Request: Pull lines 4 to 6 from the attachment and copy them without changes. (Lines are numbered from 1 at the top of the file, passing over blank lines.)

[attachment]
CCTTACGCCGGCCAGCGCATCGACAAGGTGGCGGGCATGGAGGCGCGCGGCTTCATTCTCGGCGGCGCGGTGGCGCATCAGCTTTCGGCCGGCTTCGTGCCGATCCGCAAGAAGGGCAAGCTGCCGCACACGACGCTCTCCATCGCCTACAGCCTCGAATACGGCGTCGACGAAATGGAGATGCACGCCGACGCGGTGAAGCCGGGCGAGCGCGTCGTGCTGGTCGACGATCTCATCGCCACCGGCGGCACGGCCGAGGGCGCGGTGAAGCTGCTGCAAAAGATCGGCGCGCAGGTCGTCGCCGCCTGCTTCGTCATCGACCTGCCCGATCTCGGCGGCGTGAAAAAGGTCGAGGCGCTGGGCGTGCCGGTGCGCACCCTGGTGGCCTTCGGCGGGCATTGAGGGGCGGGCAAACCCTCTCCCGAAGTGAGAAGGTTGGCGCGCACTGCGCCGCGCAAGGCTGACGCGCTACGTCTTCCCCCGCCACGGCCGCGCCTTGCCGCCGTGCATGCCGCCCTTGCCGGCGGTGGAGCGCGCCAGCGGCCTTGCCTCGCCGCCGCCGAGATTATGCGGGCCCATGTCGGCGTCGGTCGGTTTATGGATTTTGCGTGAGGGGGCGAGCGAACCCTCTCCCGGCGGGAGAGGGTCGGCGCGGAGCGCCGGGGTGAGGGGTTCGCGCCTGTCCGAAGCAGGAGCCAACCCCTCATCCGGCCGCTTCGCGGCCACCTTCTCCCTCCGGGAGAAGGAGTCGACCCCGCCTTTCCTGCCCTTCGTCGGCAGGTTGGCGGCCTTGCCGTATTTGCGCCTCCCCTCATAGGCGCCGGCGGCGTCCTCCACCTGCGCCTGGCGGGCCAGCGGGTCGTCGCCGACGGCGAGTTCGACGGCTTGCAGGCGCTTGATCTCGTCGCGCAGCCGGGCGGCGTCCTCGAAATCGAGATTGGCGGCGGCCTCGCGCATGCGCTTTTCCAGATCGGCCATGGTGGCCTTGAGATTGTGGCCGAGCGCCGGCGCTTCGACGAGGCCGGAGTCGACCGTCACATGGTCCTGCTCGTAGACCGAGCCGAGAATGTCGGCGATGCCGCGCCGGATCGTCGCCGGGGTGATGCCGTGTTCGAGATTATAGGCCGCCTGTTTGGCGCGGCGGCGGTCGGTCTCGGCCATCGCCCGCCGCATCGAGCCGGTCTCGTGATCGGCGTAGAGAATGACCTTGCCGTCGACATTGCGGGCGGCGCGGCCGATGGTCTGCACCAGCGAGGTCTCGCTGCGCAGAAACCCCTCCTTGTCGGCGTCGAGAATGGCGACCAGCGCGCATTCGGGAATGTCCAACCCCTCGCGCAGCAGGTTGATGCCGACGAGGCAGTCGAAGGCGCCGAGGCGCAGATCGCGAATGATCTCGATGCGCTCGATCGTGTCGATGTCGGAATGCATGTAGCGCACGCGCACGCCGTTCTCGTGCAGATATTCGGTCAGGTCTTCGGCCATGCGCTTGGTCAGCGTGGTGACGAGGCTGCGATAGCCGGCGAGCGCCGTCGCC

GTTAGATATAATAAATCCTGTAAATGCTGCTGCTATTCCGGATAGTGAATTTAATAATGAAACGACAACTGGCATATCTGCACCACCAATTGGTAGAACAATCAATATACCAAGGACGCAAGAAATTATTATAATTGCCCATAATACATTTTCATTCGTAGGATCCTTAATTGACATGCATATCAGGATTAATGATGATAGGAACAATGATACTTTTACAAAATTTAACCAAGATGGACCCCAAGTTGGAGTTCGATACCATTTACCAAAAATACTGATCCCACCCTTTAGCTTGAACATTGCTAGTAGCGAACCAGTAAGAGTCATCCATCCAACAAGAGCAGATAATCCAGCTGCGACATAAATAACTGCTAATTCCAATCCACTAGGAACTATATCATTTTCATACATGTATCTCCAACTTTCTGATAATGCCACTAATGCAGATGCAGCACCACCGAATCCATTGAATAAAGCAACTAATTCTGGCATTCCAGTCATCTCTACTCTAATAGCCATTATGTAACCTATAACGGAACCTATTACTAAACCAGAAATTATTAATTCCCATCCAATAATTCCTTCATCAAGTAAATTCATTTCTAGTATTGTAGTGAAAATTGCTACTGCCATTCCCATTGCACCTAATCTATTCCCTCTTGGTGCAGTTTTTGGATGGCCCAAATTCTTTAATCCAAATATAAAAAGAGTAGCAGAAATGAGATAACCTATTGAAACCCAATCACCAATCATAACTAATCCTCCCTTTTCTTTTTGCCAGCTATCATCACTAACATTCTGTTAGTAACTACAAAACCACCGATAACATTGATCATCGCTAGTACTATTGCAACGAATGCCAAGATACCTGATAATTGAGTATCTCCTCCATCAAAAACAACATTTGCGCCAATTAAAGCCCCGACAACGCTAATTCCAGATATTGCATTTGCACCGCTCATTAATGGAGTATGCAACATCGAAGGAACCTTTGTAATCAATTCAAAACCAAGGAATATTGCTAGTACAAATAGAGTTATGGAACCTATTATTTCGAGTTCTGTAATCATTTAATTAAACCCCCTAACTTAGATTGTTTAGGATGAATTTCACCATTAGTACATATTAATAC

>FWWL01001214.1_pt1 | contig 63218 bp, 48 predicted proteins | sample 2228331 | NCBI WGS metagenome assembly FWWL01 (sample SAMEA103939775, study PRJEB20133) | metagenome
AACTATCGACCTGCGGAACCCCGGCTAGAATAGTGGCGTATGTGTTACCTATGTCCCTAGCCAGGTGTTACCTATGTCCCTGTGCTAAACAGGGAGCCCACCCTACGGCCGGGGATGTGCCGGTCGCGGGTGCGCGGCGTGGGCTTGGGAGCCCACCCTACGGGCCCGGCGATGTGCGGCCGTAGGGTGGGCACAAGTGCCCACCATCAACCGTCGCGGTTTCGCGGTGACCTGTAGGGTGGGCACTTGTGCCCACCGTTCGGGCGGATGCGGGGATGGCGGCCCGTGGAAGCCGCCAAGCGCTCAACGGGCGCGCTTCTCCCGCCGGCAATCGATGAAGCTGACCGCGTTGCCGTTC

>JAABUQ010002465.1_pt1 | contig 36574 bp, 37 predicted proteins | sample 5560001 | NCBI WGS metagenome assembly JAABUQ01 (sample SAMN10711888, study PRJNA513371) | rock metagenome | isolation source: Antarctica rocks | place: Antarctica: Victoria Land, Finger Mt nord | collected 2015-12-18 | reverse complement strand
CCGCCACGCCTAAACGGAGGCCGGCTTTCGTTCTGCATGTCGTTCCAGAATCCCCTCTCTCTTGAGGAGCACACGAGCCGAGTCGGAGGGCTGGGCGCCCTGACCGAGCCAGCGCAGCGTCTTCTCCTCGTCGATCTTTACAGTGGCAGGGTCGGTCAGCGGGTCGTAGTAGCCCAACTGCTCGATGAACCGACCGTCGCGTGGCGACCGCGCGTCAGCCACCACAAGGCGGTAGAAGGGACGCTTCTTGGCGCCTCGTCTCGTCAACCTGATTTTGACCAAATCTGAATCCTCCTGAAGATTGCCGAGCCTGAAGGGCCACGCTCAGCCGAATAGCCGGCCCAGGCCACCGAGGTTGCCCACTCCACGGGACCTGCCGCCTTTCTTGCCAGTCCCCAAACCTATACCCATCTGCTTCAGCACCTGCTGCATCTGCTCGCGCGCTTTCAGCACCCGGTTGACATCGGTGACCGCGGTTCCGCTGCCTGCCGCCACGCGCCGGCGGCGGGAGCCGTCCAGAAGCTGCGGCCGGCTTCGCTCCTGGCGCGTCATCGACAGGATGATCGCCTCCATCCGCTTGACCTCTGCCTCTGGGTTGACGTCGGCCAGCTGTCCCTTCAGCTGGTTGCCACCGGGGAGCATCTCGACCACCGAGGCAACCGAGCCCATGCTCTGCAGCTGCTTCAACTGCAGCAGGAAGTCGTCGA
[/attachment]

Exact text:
AACTATCGACCTGCGGAACCCCGGCTAGAATAGTGGCGTATGTGTTACCTATGTCCCTAGCCAGGTGTTACCTATGTCCCTGTGCTAAACAGGGAGCCCACCCTACGGCCGGGGATGTGCCGGTCGCGGGTGCGCGGCGTGGGCTTGGGAGCCCACCCTACGGGCCCGGCGATGTGCGGCCGTAGGGTGGGCACAAGTGCCCACCATCAACCGTCGCGGTTTCGCGGTGACCTGTAGGGTGGGCACTTGTGCCCACCGTTCGGGCGGATGCGGGGATGGCGGCCCGTGGAAGCCGCCAAGCGCTCAACGGGCGCGCTTCTCCCGCCGGCAATCGATGAAGCTGACCGCGTTGCCGTTC

>JAABUQ010002465.1_pt1 | contig 36574 bp, 37 predicted proteins | sample 5560001 | NCBI WGS metagenome assembly JAABUQ01 (sample SAMN10711888, study PRJNA513371) | rock metagenome | isolation source: Antarctica rocks | place: Antarctica: Victoria Land, Finger Mt nord | collected 2015-12-18 | reverse complement strand
CCGCCACGCCTAAACGGAGGCCGGCTTTCGTTCTGCATGTCGTTCCAGAATCCCCTCTCTCTTGAGGAGCACACGAGCCGAGTCGGAGGGCTGGGCGCCCTGACCGAGCCAGCGCAGCGTCTTCTCCTCGTCGATCTTTACAGTGGCAGGGTCGGTCAGCGGGTCGTAGTAGCCCAACTGCTCGATGAACCGACCGTCGCGTGGCGACCGCGCGTCAGCCACCACAAGGCGGTAGAAGGGACGCTTCTTGGCGCCTCGTCTCGTCAACCTGATTTTGACCAAATCTGAATCCTCCTGAAGATTGCCGAGCCTGAAGGGCCACGCTCAGCCGAATAGCCGGCCCAGGCCACCGAGGTTGCCCACTCCACGGGACCTGCCGCCTTTCTTGCCAGTCCCCAAACCTATACCCATCTGCTTCAGCACCTGCTGCATCTGCTCGCGCGCTTTCAGCACCCGGTTGACATCGGTGACCGCGGTTCCGCTGCCTGCCGCCACGCGCCGGCGGCGGGAGCCGTCCAGAAGCTGCGGCCGGCTTCGCTCCTGGCGCGTCATCGACAGGATGATCGCCTCCATCCGCTTGACCTCTGCCTCTGGGTTGACGTCGGCCAGCTGTCCCTTCAGCTGGTTGCCACCGGGGAGCATCTCGACCACCGAGGCAACCGAGCCCATGCTCTGCAGCTGCTTCAACTGCAGCAGGAAGTCGTCGA